The promotion boards consist of five voting members, and at least three of them are required to have board experience. Someone is designated the senior member or board president. In addition, there is always a line officer on medical corps boards, and this is one reason you can’t use medical abbreviations on your FITREPs without explaining what they mean. That line officer could be the one briefing your record and he/she may not know what AHLTA, STEMI, DM, or CVA mean. The remainder of the board will be filled by a diverse group of officers. There will always be at least one woman on the board and one minority, although the same person could meet both of these requirements. In addition, there will be a geographic dispersion including at least one member from outside the continental US (OCONUS).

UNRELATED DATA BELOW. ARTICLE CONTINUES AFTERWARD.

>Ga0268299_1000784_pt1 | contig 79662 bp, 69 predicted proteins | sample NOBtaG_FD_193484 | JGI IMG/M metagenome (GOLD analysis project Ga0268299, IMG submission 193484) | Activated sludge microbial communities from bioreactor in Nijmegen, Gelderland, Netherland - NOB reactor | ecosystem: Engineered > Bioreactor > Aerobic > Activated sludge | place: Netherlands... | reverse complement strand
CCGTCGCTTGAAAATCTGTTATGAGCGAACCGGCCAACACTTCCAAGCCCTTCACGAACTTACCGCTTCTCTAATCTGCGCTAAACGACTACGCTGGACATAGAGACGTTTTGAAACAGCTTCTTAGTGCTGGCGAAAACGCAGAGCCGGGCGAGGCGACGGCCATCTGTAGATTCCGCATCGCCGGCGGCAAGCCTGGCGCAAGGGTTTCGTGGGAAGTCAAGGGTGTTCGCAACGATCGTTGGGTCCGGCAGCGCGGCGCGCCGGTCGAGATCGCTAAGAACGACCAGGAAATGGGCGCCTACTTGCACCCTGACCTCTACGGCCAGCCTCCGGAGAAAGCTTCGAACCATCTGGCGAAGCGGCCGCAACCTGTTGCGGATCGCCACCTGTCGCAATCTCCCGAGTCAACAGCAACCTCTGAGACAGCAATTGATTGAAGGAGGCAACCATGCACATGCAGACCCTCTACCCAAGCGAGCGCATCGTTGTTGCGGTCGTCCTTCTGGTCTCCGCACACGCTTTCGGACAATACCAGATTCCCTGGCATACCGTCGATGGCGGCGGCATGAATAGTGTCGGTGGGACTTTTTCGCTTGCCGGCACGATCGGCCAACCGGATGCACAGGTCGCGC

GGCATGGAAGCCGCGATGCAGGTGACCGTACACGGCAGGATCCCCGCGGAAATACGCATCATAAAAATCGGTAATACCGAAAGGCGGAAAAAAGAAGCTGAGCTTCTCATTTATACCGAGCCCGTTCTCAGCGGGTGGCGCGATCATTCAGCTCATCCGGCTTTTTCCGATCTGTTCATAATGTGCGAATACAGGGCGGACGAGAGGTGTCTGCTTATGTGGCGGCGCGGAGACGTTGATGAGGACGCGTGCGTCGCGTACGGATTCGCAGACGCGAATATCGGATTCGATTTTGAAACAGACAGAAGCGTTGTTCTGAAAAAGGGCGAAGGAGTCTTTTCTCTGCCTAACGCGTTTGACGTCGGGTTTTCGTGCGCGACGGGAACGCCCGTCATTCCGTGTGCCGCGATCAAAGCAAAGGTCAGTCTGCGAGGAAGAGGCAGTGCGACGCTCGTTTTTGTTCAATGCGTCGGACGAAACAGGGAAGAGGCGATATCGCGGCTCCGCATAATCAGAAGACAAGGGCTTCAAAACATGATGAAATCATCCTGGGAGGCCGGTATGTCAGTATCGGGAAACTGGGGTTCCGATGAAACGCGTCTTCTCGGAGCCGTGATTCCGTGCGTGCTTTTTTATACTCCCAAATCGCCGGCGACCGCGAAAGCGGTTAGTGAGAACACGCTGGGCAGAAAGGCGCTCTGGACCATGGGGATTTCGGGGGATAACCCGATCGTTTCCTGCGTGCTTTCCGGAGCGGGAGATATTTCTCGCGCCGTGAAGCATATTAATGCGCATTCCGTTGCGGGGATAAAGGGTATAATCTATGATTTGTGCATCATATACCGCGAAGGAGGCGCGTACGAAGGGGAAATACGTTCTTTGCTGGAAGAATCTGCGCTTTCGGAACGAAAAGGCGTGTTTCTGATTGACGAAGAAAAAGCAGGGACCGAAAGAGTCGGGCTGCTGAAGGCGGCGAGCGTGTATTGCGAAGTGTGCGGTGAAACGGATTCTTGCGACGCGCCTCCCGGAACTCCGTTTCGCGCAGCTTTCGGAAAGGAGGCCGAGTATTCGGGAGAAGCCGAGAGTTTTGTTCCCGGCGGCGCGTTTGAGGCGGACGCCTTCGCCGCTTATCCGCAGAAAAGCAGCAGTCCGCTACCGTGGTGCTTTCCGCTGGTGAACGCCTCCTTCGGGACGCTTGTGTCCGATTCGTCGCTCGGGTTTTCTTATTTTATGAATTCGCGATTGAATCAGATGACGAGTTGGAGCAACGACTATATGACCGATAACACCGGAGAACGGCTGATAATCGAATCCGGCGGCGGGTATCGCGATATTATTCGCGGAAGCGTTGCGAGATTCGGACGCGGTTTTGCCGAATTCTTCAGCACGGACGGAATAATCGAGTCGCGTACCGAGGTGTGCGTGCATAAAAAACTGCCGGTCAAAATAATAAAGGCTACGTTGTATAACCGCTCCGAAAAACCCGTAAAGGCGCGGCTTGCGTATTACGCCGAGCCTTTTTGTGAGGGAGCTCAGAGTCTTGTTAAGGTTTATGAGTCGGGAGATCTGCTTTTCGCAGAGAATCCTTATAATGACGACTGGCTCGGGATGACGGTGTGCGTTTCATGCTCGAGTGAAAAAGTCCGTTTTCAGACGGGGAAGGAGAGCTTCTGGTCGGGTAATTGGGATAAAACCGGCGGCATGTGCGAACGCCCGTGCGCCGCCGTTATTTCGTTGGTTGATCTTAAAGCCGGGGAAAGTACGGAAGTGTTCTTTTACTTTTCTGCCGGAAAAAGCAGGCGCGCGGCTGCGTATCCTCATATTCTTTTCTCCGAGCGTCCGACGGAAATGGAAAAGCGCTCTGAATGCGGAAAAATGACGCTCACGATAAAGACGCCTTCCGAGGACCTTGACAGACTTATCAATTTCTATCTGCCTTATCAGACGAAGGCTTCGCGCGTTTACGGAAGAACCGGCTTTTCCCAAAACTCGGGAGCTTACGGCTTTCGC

The board recorders are the officers who review your record for a week before the board members arrive and the board convenes. There will be a head recorder as well as assistant recorders and they will all be from CONUS. In other words, you cannot serve as a board recorder if you are stationed OCONUS because it just costs too much money for travel.
HOW DO I GET ON A PROMOTION BOARD?
This one is simple as you just have to e-mail your Detailer and ask. Keep in mind, though, that the demand to be on a board far outnumbers the spots that exist. When I was a Detailer I had a folder in my Outlook e-mail where I put everyone who wanted to be on a board, and there were between 50-100 names in there. During the 15 months I served at PERS, I only had to contribute about 10 names for a board. With the requirements related to board composition that we discussed above, opportunities may only be present for officers meeting these requirements.